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For years - researchers have been trying to pinpoint what causes so many women to get breast cancer -- one in eight get it.
One group of women in the same neighborhood asked "Fact Finders" to investigate whether something about where they lived caused the cancer.
Shari Anderson: "I was diagnosed with triple negative breast cancer in december 2010. It was a shock."
Jenny Adams: "April 2009 - estrogen fed breast cancer."
Carolyn Wais: "4 ½ years ago I was diagnosed with estrogen fed breast cancer."
By all accounts - the three women were in good health when doctors told them they had breast cancer.
Jenny: "More and more we're finding ladies with breast cancer in this two-block radius."
As they shared their story with others, it got them thinking.
Jenny: "We have four women who live across the street from one another with breast cancer. It makes you wonder what is going on. Is it in the soil? Is it in the water?"
Shari: "It's a cluster. Almost like a cancer cluster."
The three have lived on Decatur Street at 63rd for more than 20 years. They raised their families here.
Decades ago - they say - this used to be a landfill.
Could that be the cause of breast cancer?
"To my knowledge, there's no cluster," said UNMC Eppley Cancer Center director Ken Cowan. "The incidents of breast cancer in America are high enough that just having a small group of women - even in a neighborhood - doesn't necessarily mean there is something immediately in their environment that's dangerous for them or their children."
Cowan certainly understands the worry for these neighbors. Studies -- however -- have not shown any cause between landfills and breast cancer. "There are environmental factors that can influence this risk. We just don't know - and researchers haven't figured out - what those are."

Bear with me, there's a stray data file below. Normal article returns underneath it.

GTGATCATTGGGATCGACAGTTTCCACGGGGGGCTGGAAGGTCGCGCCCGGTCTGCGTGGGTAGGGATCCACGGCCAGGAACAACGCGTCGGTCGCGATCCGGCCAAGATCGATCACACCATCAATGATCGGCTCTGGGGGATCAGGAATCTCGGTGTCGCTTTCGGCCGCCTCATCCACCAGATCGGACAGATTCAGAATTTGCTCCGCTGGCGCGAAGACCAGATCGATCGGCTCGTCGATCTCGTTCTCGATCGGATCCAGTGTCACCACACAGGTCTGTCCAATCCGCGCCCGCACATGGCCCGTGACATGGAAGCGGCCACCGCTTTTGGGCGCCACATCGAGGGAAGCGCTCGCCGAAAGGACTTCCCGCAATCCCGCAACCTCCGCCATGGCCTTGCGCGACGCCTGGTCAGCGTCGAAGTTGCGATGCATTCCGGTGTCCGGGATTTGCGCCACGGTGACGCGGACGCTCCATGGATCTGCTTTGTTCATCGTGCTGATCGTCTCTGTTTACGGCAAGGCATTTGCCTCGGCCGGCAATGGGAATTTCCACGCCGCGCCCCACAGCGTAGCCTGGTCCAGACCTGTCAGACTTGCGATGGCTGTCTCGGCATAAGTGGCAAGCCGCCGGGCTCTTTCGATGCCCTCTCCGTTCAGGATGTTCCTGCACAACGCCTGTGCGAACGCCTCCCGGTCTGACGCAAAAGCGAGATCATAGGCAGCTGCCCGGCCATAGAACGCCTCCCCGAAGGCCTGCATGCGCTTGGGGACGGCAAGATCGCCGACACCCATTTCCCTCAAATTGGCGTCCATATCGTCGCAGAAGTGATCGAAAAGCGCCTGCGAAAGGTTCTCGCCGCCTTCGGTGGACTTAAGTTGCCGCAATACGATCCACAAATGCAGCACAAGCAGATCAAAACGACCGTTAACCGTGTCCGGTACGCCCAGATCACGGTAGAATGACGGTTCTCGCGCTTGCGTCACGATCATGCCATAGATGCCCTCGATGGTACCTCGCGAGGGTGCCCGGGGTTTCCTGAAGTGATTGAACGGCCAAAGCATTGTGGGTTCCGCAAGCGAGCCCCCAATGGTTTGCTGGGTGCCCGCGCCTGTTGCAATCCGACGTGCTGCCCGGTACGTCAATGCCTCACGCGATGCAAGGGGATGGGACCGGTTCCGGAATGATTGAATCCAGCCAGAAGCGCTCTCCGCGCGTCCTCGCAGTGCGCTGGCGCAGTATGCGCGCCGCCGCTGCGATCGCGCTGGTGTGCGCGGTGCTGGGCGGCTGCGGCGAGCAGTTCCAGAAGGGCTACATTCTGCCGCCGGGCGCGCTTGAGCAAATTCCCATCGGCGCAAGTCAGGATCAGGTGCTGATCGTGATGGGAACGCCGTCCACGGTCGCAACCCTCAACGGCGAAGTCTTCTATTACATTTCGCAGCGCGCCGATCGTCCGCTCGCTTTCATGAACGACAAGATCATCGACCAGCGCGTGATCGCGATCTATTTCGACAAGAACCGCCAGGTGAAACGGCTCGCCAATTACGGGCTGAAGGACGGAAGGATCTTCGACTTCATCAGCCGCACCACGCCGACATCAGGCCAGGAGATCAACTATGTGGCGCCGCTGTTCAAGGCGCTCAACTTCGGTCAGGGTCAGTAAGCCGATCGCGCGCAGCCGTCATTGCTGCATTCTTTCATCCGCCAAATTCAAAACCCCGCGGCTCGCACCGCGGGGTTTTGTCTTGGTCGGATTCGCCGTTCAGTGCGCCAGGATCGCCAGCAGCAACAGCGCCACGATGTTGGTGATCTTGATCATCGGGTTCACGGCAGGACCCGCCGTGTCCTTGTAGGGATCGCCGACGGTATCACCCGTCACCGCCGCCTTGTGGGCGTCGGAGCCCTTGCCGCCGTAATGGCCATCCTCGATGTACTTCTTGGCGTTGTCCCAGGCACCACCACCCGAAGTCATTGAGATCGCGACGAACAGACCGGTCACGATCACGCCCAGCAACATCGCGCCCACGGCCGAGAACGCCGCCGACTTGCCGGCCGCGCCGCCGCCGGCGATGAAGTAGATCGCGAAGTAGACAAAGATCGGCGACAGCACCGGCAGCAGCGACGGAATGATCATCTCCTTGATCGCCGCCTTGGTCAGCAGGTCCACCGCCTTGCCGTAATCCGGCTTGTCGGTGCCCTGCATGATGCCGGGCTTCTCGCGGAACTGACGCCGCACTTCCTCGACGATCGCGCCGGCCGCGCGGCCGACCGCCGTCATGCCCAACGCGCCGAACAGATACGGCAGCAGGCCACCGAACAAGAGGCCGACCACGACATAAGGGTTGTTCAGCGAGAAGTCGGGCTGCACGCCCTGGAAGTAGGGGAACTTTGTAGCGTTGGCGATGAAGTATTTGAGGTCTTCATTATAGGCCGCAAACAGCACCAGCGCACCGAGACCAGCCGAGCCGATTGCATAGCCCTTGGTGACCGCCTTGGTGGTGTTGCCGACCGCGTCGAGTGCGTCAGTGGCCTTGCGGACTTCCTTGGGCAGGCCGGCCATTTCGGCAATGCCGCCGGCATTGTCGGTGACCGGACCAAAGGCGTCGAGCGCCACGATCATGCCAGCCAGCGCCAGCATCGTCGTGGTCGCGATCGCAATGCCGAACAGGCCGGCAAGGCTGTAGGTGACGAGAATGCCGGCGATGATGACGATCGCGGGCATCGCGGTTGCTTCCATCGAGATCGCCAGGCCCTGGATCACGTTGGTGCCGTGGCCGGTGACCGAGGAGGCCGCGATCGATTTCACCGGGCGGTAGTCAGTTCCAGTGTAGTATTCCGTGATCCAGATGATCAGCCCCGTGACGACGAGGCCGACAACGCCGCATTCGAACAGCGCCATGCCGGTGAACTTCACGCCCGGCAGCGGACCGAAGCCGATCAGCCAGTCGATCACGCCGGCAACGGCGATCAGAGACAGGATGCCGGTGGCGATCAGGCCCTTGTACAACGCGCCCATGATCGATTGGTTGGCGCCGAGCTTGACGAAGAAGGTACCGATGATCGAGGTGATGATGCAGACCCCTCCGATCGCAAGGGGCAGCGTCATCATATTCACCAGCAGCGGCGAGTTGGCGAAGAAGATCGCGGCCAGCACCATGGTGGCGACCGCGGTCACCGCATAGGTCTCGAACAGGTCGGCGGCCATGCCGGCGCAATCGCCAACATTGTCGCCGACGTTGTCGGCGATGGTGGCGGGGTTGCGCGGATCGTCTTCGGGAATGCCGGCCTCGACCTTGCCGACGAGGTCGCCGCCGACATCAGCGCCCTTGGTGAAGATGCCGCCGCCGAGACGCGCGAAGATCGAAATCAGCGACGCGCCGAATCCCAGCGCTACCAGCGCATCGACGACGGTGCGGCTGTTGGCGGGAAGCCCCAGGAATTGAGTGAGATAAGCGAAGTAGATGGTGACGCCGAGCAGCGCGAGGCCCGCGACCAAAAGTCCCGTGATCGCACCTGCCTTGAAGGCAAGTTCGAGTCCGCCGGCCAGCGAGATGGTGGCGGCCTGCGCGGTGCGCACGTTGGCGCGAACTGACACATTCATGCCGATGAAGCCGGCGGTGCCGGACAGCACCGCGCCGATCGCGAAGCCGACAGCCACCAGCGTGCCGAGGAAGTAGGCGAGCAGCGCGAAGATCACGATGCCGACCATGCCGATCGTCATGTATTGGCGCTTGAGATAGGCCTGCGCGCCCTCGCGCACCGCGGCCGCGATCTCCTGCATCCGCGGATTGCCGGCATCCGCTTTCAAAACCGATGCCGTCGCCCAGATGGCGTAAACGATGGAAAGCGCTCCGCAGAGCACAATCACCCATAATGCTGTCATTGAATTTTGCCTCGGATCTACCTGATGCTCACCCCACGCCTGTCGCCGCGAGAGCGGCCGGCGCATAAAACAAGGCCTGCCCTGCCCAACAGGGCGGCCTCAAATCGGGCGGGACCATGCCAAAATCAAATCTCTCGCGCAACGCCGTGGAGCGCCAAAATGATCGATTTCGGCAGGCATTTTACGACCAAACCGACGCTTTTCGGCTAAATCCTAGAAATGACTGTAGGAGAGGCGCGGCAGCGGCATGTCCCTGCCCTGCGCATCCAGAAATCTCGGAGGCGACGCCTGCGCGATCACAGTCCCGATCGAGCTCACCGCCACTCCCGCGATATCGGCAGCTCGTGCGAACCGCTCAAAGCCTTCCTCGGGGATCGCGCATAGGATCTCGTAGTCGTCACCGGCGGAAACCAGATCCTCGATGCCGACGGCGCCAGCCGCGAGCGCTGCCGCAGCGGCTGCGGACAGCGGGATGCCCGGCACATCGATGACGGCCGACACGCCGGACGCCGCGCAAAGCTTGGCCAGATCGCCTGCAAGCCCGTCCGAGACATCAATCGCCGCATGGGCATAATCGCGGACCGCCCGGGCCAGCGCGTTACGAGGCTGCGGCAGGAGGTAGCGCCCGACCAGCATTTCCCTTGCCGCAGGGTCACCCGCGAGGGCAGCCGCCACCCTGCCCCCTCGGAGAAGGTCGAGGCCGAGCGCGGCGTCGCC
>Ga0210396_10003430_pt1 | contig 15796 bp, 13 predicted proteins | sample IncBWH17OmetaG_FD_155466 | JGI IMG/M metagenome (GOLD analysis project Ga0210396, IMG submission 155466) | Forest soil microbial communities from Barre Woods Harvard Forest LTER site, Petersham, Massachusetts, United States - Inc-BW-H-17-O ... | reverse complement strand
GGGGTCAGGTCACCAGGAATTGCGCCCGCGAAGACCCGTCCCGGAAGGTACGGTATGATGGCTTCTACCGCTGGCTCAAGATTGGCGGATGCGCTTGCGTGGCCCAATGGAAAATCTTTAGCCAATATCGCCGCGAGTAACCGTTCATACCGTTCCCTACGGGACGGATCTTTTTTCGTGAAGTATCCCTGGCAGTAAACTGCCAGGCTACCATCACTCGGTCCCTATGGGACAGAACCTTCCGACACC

For the neighbors - that's comforting to hear since they worry about their children who grew up here. But that won't stop them from trying to figure out why they got breast cancer.
Right now their energy is on Carolyn. Her cancer recently came back. "I still have faith that we will get through this part of it."
Here's some of what researchers know will increase a woman's risk of breast cancer:
1. Being overweight.
2. Drink excessive amounts of alcohol
3. If you menstruate before the age of 12
4. If you waited until you're 26 to have children
Dr. Cowan says it's also important to remind friends and families how early detection boosts survival rates -- especially in Nebraska where the rates of breast cancer are higher than the national average. That includes annual mammograms if you're over forty -- and self-checks.